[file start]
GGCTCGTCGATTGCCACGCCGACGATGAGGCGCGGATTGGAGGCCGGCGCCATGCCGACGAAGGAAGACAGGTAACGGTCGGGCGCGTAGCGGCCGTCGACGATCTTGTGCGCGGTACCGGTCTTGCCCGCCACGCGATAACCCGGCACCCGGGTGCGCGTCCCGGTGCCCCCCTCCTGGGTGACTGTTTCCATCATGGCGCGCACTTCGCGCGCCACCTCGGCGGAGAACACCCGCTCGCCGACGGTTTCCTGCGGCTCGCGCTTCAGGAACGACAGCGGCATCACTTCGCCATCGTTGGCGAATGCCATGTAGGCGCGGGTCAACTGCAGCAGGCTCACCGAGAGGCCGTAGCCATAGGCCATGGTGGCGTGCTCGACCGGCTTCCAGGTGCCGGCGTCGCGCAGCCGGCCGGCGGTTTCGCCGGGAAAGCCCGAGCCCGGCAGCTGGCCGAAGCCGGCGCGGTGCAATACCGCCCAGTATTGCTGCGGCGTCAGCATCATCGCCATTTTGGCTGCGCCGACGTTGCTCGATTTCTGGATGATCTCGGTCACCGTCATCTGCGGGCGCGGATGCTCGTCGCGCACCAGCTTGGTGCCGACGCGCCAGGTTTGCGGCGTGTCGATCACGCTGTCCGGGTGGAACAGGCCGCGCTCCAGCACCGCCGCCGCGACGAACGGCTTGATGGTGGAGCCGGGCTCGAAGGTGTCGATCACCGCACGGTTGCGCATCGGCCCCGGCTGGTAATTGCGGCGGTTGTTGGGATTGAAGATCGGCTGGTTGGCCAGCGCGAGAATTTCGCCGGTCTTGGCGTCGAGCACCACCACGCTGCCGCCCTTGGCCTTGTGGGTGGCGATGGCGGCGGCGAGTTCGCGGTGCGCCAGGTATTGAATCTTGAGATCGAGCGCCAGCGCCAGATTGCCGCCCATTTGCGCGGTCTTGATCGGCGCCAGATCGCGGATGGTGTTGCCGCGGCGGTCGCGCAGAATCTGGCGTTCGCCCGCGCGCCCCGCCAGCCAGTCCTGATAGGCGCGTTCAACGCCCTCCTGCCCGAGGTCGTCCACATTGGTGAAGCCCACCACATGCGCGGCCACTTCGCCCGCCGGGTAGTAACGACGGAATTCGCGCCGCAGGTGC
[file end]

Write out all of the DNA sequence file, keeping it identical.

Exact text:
GGCTCGTCGATTGCCACGCCGACGATGAGGCGCGGATTGGAGGCCGGCGCCATGCCGACGAAGGAAGACAGGTAACGGTCGGGCGCGTAGCGGCCGTCGACGATCTTGTGCGCGGTACCGGTCTTGCCCGCCACGCGATAACCCGGCACCCGGGTGCGCGTCCCGGTGCCCCCCTCCTGGGTGACTGTTTCCATCATGGCGCGCACTTCGCGCGCCACCTCGGCGGAGAACACCCGCTCGCCGACGGTTTCCTGCGGCTCGCGCTTCAGGAACGACAGCGGCATCACTTCGCCATCGTTGGCGAATGCCATGTAGGCGCGGGTCAACTGCAGCAGGCTCACCGAGAGGCCGTAGCCATAGGCCATGGTGGCGTGCTCGACCGGCTTCCAGGTGCCGGCGTCGCGCAGCCGGCCGGCGGTTTCGCCGGGAAAGCCCGAGCCCGGCAGCTGGCCGAAGCCGGCGCGGTGCAATACCGCCCAGTATTGCTGCGGCGTCAGCATCATCGCCATTTTGGCTGCGCCGACGTTGCTCGATTTCTGGATGATCTCGGTCACCGTCATCTGCGGGCGCGGATGCTCGTCGCGCACCAGCTTGGTGCCGACGCGCCAGGTTTGCGGCGTGTCGATCACGCTGTCCGGGTGGAACAGGCCGCGCTCCAGCACCGCCGCCGCGACGAACGGCTTGATGGTGGAGCCGGGCTCGAAGGTGTCGATCACCGCACGGTTGCGCATCGGCCCCGGCTGGTAATTGCGGCGGTTGTTGGGATTGAAGATCGGCTGGTTGGCCAGCGCGAGAATTTCGCCGGTCTTGGCGTCGAGCACCACCACGCTGCCGCCCTTGGCCTTGTGGGTGGCGATGGCGGCGGCGAGTTCGCGGTGCGCCAGGTATTGAATCTTGAGATCGAGCGCCAGCGCCAGATTGCCGCCCATTTGCGCGGTCTTGATCGGCGCCAGATCGCGGATGGTGTTGCCGCGGCGGTCGCGCAGAATCTGGCGTTCGCCCGCGCGCCCCGCCAGCCAGTCCTGATAGGCGCGTTCAACGCCCTCCTGCCCGAGGTCGTCCACATTGGTGAAGCCCACCACATGCGCGGCCACTTCGCCCGCCGGGTAGTAACGACGGAATTCGCGCCGCAGGTGC